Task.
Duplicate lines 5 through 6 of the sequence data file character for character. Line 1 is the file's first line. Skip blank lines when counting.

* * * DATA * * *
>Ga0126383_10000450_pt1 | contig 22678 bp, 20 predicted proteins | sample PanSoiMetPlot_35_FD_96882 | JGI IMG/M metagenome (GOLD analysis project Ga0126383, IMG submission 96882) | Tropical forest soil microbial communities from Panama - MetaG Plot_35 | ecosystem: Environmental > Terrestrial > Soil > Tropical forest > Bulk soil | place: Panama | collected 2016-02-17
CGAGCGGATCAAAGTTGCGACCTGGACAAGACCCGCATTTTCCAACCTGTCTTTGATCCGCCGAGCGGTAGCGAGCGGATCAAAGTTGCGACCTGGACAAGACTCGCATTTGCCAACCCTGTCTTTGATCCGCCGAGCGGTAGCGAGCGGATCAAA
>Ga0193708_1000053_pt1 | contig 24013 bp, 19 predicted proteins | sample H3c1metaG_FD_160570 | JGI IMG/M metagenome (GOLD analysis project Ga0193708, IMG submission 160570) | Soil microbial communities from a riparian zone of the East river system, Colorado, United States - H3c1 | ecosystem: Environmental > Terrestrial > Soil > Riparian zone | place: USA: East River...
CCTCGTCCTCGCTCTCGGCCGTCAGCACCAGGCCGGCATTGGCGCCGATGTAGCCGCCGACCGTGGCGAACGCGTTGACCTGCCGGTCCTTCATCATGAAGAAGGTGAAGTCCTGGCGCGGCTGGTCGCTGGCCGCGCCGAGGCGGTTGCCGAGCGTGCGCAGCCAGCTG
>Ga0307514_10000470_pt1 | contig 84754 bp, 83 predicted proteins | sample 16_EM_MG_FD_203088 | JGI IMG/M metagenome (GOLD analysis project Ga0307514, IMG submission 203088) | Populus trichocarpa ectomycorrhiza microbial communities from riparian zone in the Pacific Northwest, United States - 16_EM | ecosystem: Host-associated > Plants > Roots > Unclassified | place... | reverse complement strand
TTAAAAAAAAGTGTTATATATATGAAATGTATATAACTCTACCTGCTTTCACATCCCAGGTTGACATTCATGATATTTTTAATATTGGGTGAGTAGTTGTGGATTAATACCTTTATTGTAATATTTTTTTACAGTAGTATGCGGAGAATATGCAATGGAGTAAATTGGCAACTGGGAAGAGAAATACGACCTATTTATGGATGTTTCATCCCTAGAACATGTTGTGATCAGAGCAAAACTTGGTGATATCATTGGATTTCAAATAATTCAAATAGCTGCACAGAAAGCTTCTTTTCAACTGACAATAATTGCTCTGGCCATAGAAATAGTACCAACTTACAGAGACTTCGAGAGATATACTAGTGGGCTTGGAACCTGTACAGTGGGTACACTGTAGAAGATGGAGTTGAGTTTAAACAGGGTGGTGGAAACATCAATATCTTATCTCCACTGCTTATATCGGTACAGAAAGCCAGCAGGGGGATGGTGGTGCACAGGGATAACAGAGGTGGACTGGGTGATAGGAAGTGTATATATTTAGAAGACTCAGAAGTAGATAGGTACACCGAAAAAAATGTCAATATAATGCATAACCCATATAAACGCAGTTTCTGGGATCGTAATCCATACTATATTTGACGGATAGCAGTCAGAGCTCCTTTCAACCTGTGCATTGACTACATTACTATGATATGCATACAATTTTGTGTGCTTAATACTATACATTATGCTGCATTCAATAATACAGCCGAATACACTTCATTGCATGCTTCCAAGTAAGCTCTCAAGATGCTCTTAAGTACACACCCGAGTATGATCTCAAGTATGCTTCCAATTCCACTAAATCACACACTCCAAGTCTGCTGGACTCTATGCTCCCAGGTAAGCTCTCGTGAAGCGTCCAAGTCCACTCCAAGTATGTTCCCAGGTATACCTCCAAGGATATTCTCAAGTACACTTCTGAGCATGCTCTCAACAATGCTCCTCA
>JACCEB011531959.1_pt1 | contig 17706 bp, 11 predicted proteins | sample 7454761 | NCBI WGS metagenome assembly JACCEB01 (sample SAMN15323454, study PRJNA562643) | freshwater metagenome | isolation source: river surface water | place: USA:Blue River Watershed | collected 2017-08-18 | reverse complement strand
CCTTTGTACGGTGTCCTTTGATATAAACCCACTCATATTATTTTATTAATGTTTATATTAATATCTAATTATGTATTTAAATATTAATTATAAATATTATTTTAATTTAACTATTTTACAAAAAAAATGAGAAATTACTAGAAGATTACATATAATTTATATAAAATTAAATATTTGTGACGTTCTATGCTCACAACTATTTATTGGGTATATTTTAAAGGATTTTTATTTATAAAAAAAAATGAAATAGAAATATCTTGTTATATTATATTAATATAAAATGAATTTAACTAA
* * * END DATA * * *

>Ga0307514_10000470_pt1 | contig 84754 bp, 83 predicted proteins | sample 16_EM_MG_FD_203088 | JGI IMG/M metagenome (GOLD analysis project Ga0307514, IMG submission 203088) | Populus trichocarpa ectomycorrhiza microbial communities from riparian zone in the Pacific Northwest, United States - 16_EM | ecosystem: Host-associated > Plants > Roots > Unclassified | place... | reverse complement strand
TTAAAAAAAAGTGTTATATATATGAAATGTATATAACTCTACCTGCTTTCACATCCCAGGTTGACATTCATGATATTTTTAATATTGGGTGAGTAGTTGTGGATTAATACCTTTATTGTAATATTTTTTTACAGTAGTATGCGGAGAATATGCAATGGAGTAAATTGGCAACTGGGAAGAGAAATACGACCTATTTATGGATGTTTCATCCCTAGAACATGTTGTGATCAGAGCAAAACTTGGTGATATCATTGGATTTCAAATAATTCAAATAGCTGCACAGAAAGCTTCTTTTCAACTGACAATAATTGCTCTGGCCATAGAAATAGTACCAACTTACAGAGACTTCGAGAGATATACTAGTGGGCTTGGAACCTGTACAGTGGGTACACTGTAGAAGATGGAGTTGAGTTTAAACAGGGTGGTGGAAACATCAATATCTTATCTCCACTGCTTATATCGGTACAGAAAGCCAGCAGGGGGATGGTGGTGCACAGGGATAACAGAGGTGGACTGGGTGATAGGAAGTGTATATATTTAGAAGACTCAGAAGTAGATAGGTACACCGAAAAAAATGTCAATATAATGCATAACCCATATAAACGCAGTTTCTGGGATCGTAATCCATACTATATTTGACGGATAGCAGTCAGAGCTCCTTTCAACCTGTGCATTGACTACATTACTATGATATGCATACAATTTTGTGTGCTTAATACTATACATTATGCTGCATTCAATAATACAGCCGAATACACTTCATTGCATGCTTCCAAGTAAGCTCTCAAGATGCTCTTAAGTACACACCCGAGTATGATCTCAAGTATGCTTCCAATTCCACTAAATCACACACTCCAAGTCTGCTGGACTCTATGCTCCCAGGTAAGCTCTCGTGAAGCGTCCAAGTCCACTCCAAGTATGTTCCCAGGTATACCTCCAAGGATATTCTCAAGTACACTTCTGAGCATGCTCTCAACAATGCTCCTCA